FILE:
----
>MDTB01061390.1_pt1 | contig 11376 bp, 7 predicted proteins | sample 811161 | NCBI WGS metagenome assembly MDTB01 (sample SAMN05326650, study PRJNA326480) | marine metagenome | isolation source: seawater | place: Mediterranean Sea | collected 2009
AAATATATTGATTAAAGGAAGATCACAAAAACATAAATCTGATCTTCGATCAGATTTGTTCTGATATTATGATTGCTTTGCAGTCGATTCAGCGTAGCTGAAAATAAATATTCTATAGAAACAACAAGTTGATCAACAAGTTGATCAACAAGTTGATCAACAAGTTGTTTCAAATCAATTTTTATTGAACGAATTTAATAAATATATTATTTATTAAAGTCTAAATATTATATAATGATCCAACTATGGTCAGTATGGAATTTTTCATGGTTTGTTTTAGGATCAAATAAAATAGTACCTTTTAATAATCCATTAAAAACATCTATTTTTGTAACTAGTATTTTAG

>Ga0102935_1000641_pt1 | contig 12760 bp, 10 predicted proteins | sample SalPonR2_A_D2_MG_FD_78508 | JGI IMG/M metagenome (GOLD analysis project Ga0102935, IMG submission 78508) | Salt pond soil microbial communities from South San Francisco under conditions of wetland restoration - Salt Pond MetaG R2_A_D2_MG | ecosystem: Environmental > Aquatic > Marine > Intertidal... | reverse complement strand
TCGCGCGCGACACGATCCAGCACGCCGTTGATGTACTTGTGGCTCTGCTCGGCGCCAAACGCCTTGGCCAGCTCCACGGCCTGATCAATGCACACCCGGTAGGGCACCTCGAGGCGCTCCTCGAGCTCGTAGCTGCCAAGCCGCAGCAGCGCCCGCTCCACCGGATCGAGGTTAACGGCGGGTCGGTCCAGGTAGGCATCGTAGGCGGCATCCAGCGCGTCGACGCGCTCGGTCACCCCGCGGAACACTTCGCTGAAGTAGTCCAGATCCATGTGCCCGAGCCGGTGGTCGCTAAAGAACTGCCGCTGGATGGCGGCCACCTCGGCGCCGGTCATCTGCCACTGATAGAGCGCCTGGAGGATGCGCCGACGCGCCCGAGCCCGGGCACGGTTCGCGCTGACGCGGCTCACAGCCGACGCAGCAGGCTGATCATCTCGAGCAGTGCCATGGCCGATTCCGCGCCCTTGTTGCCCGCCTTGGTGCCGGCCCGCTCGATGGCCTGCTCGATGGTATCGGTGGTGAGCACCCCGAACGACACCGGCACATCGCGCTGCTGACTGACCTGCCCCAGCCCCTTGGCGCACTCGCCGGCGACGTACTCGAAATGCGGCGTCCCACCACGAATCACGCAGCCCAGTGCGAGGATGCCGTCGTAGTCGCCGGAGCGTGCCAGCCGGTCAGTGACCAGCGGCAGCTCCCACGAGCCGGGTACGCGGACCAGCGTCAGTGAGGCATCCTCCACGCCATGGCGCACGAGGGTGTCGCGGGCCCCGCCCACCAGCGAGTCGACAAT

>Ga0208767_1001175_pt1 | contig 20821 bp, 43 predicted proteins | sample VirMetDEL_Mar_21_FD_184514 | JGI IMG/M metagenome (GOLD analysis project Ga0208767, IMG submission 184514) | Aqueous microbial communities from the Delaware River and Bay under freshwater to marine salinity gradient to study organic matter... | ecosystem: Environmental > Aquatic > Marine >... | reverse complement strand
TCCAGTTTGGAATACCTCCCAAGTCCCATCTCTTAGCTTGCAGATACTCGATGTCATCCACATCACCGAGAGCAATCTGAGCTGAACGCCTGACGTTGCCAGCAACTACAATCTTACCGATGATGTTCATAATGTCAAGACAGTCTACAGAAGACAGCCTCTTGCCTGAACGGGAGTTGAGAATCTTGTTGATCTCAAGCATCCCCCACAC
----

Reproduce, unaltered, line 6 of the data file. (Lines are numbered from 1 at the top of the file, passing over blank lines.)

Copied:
TCCAGTTTGGAATACCTCCCAAGTCCCATCTCTTAGCTTGCAGATACTCGATGTCATCCACATCACCGAGAGCAATCTGAGCTGAACGCCTGACGTTGCCAGCAACTACAATCTTACCGATGATGTTCATAATGTCAAGACAGTCTACAGAAGACAGCCTCTTGCCTGAACGGGAGTTGAGAATCTTGTTGATCTCAAGCATCCCCCACAC